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Writing effective introductions and conclusions

A good paper presents the reader with a logical, clear and detailed argument. The main strands and structure of this argument should be established clearly in the introduction. The conclusion of an paper should then bring these strands together, and reiterate the most important parts in order to convince the reader of the main argument. This does not mean the argument should come to a simplistic solution-type conclusion, but rather that whatever has been explored, once the evidence has been weighed/the text analysed/the situation assessed, should be clearly stated so that the reader of the paper has a clear understanding of the subject. This means that introductions and conclusions need to be clearly written: they are probably the sections of the paper which will need the most tweaking and re-drafting in the re-writing process.

A good introduction should:

  • indicate that you understand,  are addressing the question and how you are interpreting it
  • establish what you will be arguing and how
  • begin to define the key terms of the paper
  • locate your argument in a critical debate

Consider the examples below. In bold I have indicated what the writer is doing to introduce their argument.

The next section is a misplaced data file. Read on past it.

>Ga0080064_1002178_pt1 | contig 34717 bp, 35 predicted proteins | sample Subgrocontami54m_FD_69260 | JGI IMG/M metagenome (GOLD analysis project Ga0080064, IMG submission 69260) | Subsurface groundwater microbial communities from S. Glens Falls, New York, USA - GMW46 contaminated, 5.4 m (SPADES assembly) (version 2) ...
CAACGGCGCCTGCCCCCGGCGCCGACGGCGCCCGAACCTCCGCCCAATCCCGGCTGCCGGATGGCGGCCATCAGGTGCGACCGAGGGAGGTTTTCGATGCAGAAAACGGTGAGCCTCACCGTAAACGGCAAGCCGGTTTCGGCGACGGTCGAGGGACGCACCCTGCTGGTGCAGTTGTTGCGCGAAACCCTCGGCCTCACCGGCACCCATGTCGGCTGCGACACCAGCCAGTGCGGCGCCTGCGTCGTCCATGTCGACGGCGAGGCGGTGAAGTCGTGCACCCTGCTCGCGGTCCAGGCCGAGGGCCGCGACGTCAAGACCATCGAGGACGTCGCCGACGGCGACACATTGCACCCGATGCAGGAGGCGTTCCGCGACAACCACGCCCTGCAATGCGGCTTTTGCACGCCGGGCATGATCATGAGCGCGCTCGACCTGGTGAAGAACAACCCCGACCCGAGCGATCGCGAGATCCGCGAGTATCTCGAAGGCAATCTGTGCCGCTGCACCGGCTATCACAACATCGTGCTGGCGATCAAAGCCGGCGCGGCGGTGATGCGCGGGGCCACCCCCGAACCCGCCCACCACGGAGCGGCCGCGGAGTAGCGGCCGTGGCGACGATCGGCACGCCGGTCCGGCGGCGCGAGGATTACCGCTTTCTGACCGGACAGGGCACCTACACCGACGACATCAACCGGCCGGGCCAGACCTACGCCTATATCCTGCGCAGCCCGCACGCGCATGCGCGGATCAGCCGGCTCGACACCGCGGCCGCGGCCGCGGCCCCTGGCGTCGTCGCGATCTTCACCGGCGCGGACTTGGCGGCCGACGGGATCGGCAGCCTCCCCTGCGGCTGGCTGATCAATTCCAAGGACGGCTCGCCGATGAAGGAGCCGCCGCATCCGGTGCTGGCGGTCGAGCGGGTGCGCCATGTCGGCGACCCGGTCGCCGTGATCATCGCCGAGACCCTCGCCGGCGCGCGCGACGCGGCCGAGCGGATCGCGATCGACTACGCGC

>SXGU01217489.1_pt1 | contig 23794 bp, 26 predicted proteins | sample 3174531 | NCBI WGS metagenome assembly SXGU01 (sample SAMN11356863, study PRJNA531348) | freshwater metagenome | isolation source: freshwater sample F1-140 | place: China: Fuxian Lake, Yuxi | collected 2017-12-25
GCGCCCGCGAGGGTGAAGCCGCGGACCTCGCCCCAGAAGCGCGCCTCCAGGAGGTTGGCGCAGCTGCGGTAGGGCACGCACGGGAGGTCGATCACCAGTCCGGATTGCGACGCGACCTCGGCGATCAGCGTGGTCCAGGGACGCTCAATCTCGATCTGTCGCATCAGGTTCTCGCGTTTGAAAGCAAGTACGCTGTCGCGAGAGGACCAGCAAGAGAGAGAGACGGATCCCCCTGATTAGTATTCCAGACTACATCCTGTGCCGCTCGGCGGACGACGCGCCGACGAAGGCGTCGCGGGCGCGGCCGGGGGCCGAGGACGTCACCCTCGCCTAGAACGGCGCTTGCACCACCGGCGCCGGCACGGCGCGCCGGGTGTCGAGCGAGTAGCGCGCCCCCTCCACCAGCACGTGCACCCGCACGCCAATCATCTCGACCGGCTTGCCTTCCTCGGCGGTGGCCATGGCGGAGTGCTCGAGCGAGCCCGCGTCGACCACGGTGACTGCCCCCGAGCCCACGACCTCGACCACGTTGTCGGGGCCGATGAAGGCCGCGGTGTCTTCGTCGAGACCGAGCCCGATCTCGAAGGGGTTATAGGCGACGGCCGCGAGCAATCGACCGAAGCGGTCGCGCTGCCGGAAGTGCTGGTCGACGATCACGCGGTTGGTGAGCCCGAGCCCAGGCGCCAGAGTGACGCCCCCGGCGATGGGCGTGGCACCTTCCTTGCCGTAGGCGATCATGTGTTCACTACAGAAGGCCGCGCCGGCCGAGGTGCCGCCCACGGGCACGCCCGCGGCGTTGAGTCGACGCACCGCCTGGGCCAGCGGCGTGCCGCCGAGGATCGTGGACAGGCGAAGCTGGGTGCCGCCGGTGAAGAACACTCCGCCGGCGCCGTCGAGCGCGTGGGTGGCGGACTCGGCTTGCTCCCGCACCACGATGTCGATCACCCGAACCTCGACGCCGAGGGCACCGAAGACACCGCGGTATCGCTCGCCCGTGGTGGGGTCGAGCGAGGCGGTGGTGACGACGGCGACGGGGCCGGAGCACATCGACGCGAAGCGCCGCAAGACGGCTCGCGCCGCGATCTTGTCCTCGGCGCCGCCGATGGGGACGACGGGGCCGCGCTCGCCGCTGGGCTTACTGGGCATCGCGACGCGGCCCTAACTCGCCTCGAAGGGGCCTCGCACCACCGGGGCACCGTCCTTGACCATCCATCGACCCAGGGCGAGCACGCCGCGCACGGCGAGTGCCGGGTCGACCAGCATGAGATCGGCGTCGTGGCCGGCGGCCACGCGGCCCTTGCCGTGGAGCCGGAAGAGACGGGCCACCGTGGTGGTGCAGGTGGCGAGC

"Traditionally, food security is defined (definition) in terms of either food self-sufficiency or food self-reliance. The former requires production of various food items in the quantities consumed domestically while the latter requires domestic availability. Based on this distinction, self-sufficiency rules out imports as a source of supply while self-reliance admits them. In modern times, given much larger worldwide capacity to produce food than consume it, few restrictions on the exports of food items in countries with the excess capacity, and the availability of the means of transportation that allow their rapid movement internationally, self-sufficiency makes little economic sense. Instead, what countries need is sufficient capacity to generate foreign exchange by specializing in goods of their comparative advantage and import the excess of quantities consumed over those produced (understanding, addressing, interpreting). Therefore, accepting food self-reliance as the means to achieve food security, we may ask how the liberalization of trade in agriculture including food will impact developing countries. In attempting to answer this question, we must distinguish between importers and exporters of the products as also between liberalization in the developed and developing countries. If the objective is to study the impact on the poor, much finer analysis is required since we must decompose the effects at the national level into effects on the poor and non-poor. This is clearly a complex exercise even conceptually so that our goals should be modest. Specifically, it may be wiser to focus on the impact of liberalization on broad groups within the nation rather than go all the way down to the household level as ambitiously suggested by McCulloch et al. (2001) (context of critical debate).1 The rest of the paper is divided into four sections. Section 2 offers some stylized facts on agricultural trade of developing countries. The objective here is to identify how many developing countries are exporters of food and agriculture and how many of them are importers. In Section 3, I successively ask how liberalization by the OECD and developing countries will impact the national welfare of the latter. In Section 4, I offer a stylized analysis of how we can translate the national-level effect into the effect on the poor. I conclude the paper in Section 5  (how argument shaped)"